The day for our first appointment at Tryon Equine Hospital for Oliver’s vaccine administration dawned damp and chilly. I love my trailer, but it can be a bit of a sweat box, which makes winter trailering a little challenging since he is body clipped. I opted for naked and regretted it once he got off the trailer. He was chilly and fidgety, even with his cooler on. There are only two things that Oliver doesn’t do well: cold & wet. He can do one or the other and be fine, but throw both at him and his native TB ancestry arrives in full force. I’m sure he was feeding off my nervousness as well since I was not familiar with the new clinic the practice had just built, nor the staff.
We were greeted warmly by a tech and were quickly worked back from the ship-in waiting area into the main part of the clinic. Dr. Emilie Setlakwe would be managing his case and was waiting for us in the treatment area. She was very understanding of all of my questions. I was surprised to learn that no side effects were to be expected beyond some minor swelling at the injection site. His tumor wasn’t going to experience any sort of spontaneous eruption. The vaccine is treated just like your normal preventative vaccines as far as showing is concerned. I wouldn’t be needing any notes from the vets office for rated shows and no worries about getting flagged for drug testing. I was able to keep riding him but it was suggested to plan his days off for vaccine day, and keep tabs on the vaccine site. If any swelling was noted a dose of NSAID’s were recommended. Loading dose was four vaccines over eight weeks, then semi annually. Ideally the results are to resolve the melanomas, but we would have to wait and see if the hair would grow back. Dr. Setlakwe did ask that he discontinue the Chinese herbs, since there is no known research as to how the herbs would interact with the vaccine, however he could continue the Cimetidine. Dr. Setlakwe was very encouraging, but did it could take several months to see results and not to be discouraged.
The part that totally blew my mind was the vaccine itself. The vaccine is administered in the chest / pec muscle. There is no needle with this vaccine. It was quite interesting. The vaccine is contained within a special syringe that houses the vaccine and a small CO2 cartridge and then it’s forced through the skin with a pulse of CO2. Several years ago we had let one of our barn cats participate in a FIP vaccine trial via the same delivery system. We were living in Athens, Ga. at the time, where Merial is located and the technology was new to the market. After we moved away, I never heard much about where the new technology was headed. But it was interesting concept.
Normally Oliver is like a well behaved yellow lab, but due to the temps, he was fussy and silly. Dr. Setlakwe expressed concern that he would need to stand very still for administration and it was decided that a little Ace would be in order. I was disappointed that Ollie wasn’t on his best behavior; the poor tech ended up having to walk him around the treatment area while Dr. Setlakwe gave me the details. He was like a toddler after a can of Mountain Dew. So with a little ace on board to take the edge off, the vaccination site had a small area shaved with surgical blades, and then cleaned with Betadine scrub and then alcohol – similar to a joint injection.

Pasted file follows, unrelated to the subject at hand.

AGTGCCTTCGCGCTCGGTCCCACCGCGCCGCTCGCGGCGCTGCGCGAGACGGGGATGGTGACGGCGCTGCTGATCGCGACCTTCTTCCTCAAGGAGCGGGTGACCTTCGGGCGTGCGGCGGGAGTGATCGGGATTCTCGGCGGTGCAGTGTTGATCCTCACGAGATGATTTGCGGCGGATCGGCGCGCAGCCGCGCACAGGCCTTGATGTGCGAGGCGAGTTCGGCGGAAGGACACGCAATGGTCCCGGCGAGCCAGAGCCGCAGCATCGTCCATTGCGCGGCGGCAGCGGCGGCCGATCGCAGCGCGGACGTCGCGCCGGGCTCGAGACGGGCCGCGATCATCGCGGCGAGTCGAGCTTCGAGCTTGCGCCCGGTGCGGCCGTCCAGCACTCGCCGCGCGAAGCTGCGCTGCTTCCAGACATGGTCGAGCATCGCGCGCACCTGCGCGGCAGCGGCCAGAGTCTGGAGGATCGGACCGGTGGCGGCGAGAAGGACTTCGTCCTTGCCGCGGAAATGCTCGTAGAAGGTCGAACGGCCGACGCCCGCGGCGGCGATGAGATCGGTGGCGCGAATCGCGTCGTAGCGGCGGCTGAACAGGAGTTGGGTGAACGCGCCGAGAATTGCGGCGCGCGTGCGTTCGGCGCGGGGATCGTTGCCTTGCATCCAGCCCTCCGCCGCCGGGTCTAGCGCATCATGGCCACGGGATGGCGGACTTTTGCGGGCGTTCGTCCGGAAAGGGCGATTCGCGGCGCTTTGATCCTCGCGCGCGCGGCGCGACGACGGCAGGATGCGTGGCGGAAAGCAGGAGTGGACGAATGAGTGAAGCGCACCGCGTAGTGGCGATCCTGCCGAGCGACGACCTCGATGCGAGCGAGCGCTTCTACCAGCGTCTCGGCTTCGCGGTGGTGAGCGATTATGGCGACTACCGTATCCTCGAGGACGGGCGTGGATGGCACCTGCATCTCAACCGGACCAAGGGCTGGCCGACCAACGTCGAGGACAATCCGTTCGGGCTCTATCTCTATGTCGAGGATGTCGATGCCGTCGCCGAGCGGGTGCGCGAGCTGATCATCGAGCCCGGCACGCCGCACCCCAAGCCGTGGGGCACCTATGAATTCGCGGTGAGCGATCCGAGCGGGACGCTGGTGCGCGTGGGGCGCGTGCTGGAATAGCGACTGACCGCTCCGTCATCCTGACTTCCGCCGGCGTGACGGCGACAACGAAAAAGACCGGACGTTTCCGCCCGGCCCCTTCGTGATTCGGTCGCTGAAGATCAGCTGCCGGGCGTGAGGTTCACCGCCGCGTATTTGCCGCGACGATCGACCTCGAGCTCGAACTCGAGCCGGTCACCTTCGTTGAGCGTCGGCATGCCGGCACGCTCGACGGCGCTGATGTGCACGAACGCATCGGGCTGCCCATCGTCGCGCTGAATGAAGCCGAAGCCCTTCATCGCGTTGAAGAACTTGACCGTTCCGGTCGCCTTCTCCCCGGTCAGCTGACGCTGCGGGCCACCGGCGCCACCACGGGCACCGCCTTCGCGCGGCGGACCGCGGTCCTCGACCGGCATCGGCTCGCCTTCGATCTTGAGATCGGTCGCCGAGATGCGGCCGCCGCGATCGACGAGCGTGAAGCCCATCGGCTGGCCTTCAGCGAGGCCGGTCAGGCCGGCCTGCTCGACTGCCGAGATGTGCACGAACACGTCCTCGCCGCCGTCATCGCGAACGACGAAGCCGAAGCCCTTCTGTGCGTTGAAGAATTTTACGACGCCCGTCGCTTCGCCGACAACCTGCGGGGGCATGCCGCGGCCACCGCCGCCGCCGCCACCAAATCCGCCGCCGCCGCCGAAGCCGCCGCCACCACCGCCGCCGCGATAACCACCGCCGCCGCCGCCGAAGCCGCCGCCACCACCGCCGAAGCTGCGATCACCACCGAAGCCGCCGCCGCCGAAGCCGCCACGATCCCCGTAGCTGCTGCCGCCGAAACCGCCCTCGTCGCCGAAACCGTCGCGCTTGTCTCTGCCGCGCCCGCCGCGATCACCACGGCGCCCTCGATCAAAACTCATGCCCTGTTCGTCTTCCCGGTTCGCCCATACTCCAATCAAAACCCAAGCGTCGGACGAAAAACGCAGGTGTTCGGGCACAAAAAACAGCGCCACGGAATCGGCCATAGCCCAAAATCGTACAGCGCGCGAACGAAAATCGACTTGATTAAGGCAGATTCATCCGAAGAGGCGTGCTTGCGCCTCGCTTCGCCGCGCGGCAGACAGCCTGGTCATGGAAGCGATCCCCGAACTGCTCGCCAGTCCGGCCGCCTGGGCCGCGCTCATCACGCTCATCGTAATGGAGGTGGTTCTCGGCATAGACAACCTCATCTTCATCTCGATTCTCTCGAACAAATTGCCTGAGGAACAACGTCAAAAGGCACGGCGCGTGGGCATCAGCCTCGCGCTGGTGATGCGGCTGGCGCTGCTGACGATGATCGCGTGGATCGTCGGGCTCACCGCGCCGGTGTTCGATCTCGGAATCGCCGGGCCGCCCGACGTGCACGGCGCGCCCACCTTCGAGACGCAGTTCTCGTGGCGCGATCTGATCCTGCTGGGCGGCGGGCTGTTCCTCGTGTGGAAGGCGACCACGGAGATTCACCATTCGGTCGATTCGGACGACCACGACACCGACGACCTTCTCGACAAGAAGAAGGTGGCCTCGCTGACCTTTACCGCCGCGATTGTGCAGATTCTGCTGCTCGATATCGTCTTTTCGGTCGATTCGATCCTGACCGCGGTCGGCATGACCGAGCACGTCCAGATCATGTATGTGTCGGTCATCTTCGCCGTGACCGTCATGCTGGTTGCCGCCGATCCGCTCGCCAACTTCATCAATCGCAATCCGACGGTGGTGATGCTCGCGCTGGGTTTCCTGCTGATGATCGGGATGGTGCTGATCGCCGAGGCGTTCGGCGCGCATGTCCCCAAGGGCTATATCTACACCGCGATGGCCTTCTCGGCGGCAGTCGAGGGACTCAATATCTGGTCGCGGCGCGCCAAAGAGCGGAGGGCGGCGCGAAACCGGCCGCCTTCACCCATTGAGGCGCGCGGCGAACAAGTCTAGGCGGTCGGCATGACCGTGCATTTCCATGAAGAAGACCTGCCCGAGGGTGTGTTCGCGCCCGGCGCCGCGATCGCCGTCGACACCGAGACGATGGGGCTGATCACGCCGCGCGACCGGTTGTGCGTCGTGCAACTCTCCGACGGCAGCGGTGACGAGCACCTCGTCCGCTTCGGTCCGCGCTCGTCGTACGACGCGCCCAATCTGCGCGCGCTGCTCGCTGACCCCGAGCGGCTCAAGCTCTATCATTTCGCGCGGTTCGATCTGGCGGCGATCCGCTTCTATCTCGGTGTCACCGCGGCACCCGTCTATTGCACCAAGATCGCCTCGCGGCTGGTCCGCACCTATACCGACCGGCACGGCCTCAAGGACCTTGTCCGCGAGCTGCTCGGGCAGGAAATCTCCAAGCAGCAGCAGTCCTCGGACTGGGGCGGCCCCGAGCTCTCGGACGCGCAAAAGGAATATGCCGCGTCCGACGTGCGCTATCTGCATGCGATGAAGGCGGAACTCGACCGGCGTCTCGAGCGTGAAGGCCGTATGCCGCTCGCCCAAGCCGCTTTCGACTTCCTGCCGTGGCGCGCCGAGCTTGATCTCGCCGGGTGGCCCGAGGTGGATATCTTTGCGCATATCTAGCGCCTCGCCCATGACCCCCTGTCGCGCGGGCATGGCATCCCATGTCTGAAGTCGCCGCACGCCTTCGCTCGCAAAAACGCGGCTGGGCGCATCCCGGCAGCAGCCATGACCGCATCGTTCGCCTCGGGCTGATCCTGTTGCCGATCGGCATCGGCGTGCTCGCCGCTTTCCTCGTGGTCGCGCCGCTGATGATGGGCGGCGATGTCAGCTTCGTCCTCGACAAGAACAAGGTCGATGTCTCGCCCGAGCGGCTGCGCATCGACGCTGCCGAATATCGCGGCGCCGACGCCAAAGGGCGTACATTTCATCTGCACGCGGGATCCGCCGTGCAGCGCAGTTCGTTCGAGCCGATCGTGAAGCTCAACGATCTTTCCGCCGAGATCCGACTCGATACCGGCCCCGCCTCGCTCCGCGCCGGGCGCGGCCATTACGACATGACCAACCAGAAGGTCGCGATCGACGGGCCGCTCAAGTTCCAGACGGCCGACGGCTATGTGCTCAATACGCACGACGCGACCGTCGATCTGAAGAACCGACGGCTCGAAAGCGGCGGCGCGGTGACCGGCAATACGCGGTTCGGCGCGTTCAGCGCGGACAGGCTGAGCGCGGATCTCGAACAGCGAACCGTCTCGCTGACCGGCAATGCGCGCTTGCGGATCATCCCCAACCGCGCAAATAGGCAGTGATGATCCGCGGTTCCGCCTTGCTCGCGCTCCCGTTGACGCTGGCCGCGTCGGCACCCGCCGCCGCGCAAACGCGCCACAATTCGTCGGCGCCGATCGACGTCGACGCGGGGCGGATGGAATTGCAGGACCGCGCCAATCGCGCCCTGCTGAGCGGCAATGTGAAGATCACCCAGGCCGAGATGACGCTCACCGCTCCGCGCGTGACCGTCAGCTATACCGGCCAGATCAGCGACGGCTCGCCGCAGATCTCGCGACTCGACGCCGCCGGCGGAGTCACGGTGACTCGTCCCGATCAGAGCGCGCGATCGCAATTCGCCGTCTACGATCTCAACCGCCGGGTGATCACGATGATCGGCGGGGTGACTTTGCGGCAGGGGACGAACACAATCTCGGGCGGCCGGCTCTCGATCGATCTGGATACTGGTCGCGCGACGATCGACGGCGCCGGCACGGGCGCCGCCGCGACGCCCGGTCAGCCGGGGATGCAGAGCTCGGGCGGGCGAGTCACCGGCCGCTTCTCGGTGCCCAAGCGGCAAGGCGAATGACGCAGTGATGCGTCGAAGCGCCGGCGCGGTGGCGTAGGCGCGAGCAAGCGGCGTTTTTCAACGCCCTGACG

It took just a second to give him the vaccine, with nothing more than a loud click. He went to back up a half step, but before he could, we were already done.
Oliver had a look of surprise on his face, which was quickly replaced with happiness, when the tech gave him a peppermint out of the giant bucket on the counter. (What?? Crinkly Paper? Must Have Contents Of Crinkly Paper In My Mouth..) He had a little round circle and a dot from the process. Honestly it reminded me of the child hood rhyme “Circle, Circle, Dot, Dot, now you’ve got the cootie shot.” It looked a little like a tiny bruise. No worse for the wear, I scheduled his next three appointments, one vaccine every other week for the next eight weeks, alternating location sides with each visit. Oliver experienced mild tenderness to the site, but no swelling and was back to work the next day.
See Dr. Setlakwe administer the shot.
Damp, overcast and misty seemed to be the weather theme for our appointments. Thankfully for our second visit, my planning was better. Despite the weather being cold and damp again, with his blanket on and all the vents open on the trailer he was back to his sweet self. Dr. Setlakwe even made a comment that Oliver was like a different horse, so we got to skip the Ace (win!). He was a perfect gentleman and didn’t even flinch.
Through the course of the series, he only experienced swelling one time, it resolved promptly with a dose of Banamine. Otherwise it was just a trip to the clinic that involved a few peppermints on the treatment counter.
It has been about eight weeks since the final vaccine of the series, and so far we have seen some improvements in the melanomas. The small one on his left hind has disappeared, the large one on his croup has gotten smaller. The ridge that was in the middle of the croup tumor is flattening out and peeling off a few layers at a time. The weeping holes contained within the croup tumor have all dried up and healed over with no present scabs. I have noticed a little hair regrowth, but I am doubtful if that particular melanoma will ever fully be covered in hair. I am excited for what the future holds for Oliver and his melanomas.
Stay tuned for my next update, which includes helplessly standing by watching your horse commit career suicide. Yes, he is now on stall rest for the next few months, entirely unrelated to the melanoma vaccine. Face palm.